In some eliminations the products include several possible alkenes. The next question is then, which ones form preferentially? Is there a rule for predicting which alkene will predominate? Let’s look at the following examples given before, but this time let’s focus only on the alkene products.
Saytzeff’s rule enables us to make a prediction. According to this rule, in elimination reactions, the most highly substituted alkene usually predominates. For details, refer to the Wade textbook, section 6-19 (5th ed.) or 6-18 (6th ed.).
The most highly substituted alkene is the one with the most alkyl groups directly attached to the carbon-carbon double bond. This of course does not include hydrogens attached to the carbon-carbon double bond. In the above example, we have mono, di, and trisubstituted products. According to Saytzeff’s rule, the trisubstituted product will predominate because it is the most stable.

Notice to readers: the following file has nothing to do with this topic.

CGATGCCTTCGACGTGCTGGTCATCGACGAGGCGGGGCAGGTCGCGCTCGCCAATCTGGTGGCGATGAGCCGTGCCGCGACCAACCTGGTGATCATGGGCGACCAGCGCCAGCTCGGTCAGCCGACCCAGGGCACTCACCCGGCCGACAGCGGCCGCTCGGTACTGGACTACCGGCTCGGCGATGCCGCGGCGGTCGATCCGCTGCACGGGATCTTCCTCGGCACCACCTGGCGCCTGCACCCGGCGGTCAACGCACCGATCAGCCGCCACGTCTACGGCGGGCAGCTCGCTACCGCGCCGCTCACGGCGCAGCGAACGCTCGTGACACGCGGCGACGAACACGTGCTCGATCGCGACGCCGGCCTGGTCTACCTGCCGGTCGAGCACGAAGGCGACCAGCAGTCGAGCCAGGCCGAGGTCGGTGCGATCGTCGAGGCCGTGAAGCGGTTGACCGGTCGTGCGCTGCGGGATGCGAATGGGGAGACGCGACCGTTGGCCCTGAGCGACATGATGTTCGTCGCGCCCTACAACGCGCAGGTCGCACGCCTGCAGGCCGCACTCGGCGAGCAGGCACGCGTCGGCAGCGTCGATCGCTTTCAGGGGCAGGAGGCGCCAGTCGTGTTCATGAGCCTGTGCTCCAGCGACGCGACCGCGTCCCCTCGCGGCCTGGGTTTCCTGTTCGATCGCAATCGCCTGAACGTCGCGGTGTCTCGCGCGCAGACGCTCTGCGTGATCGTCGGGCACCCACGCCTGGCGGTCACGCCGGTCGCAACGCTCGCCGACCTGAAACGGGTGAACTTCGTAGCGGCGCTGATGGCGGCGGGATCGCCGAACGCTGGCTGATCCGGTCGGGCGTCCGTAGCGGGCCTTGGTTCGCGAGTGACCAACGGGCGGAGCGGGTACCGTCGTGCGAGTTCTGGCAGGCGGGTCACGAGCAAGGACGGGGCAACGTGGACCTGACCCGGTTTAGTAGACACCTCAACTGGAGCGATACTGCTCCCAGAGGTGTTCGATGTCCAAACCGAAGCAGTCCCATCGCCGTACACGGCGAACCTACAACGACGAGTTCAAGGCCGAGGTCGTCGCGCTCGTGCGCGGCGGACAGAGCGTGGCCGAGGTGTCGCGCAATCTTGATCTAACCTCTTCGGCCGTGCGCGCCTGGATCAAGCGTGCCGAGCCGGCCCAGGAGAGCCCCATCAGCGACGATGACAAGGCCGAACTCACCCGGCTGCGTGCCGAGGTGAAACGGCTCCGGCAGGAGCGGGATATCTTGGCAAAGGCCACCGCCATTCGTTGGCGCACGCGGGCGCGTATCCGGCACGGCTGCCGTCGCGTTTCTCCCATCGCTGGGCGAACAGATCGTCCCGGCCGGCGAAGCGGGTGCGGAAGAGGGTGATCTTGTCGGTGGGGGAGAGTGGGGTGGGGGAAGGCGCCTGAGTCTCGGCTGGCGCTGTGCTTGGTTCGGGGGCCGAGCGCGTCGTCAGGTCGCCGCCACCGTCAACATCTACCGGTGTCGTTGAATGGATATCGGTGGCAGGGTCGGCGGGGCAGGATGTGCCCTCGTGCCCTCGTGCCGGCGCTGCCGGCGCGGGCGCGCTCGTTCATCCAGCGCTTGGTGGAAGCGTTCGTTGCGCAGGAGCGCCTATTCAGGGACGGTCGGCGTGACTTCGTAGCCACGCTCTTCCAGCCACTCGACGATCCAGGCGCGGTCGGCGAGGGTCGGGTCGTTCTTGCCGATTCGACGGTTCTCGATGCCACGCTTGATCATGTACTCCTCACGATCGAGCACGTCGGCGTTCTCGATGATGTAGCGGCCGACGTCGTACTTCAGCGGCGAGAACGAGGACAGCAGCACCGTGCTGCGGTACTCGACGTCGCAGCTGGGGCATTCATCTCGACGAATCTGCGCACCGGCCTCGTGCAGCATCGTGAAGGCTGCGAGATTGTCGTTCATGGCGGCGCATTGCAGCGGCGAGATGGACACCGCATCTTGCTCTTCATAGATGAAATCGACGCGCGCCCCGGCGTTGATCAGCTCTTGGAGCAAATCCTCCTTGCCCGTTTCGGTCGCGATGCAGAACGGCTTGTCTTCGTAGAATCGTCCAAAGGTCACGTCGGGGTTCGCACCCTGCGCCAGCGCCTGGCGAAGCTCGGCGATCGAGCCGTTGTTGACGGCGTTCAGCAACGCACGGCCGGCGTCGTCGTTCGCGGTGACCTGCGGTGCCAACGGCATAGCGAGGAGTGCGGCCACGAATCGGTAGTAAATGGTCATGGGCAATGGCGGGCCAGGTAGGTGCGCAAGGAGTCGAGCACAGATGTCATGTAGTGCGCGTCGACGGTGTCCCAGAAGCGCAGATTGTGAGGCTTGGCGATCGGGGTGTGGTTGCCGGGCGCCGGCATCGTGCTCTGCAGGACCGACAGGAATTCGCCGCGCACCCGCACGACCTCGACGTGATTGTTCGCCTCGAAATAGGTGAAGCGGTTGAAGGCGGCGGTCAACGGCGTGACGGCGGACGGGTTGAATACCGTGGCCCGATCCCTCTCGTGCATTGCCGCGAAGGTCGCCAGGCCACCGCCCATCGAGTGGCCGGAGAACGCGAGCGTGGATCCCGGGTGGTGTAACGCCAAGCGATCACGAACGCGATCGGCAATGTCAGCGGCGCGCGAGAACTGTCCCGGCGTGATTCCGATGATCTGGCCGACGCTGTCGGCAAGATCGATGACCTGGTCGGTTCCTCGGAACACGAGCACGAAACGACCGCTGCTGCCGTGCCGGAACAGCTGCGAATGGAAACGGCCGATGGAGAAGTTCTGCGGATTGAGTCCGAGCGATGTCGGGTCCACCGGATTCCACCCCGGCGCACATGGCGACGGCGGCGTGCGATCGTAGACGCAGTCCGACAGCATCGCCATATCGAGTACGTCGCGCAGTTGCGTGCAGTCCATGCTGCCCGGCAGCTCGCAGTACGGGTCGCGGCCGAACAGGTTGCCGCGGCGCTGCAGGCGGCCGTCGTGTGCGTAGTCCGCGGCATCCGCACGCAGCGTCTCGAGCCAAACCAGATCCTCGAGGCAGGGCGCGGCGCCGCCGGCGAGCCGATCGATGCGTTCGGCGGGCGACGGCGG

Why is the trisubstituted alkene more stable than the other two? The relative stabilities of alkenes is measured by their heat of hydrogenation (much like the relative stabilities of cycloalkanes is measured by their heats of combustion, see ch. 3). The relationship is inverse: the higher the heat of hydrogenation, the lower the stability, because the higher the heat of hydrogenation, the higher the potential energy of the alkene.
For a full discussion of this trend with tables, refer to the Wade textbook, section 7-7 (A-D) in both the 5th and the 6th eds. Please note that in the case of cis and trans isomers, the higher stability of the trans isomer is due to a steric effect. The alkyl substituents in the cis isomer are closer to each other than in the trans isomer, leading to increased steric crowding.
Let’s look at the last example. In this case we have di and trisubstituted products. Once again, the trisubstituted product will be predominant because it is the most stable.